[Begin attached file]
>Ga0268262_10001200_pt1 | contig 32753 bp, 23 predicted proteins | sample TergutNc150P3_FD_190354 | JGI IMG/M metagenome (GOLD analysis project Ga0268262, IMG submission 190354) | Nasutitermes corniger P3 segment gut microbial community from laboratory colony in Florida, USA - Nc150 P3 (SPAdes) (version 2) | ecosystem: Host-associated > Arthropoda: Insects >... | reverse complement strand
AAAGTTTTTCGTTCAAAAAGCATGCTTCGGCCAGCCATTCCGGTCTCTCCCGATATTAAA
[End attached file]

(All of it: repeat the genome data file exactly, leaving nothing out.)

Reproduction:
>Ga0268262_10001200_pt1 | contig 32753 bp, 23 predicted proteins | sample TergutNc150P3_FD_190354 | JGI IMG/M metagenome (GOLD analysis project Ga0268262, IMG submission 190354) | Nasutitermes corniger P3 segment gut microbial community from laboratory colony in Florida, USA - Nc150 P3 (SPAdes) (version 2) | ecosystem: Host-associated > Arthropoda: Insects >... | reverse complement strand
AAAGTTTTTCGTTCAAAAAGCATGCTTCGGCCAGCCATTCCGGTCTCTCCCGATATTAAA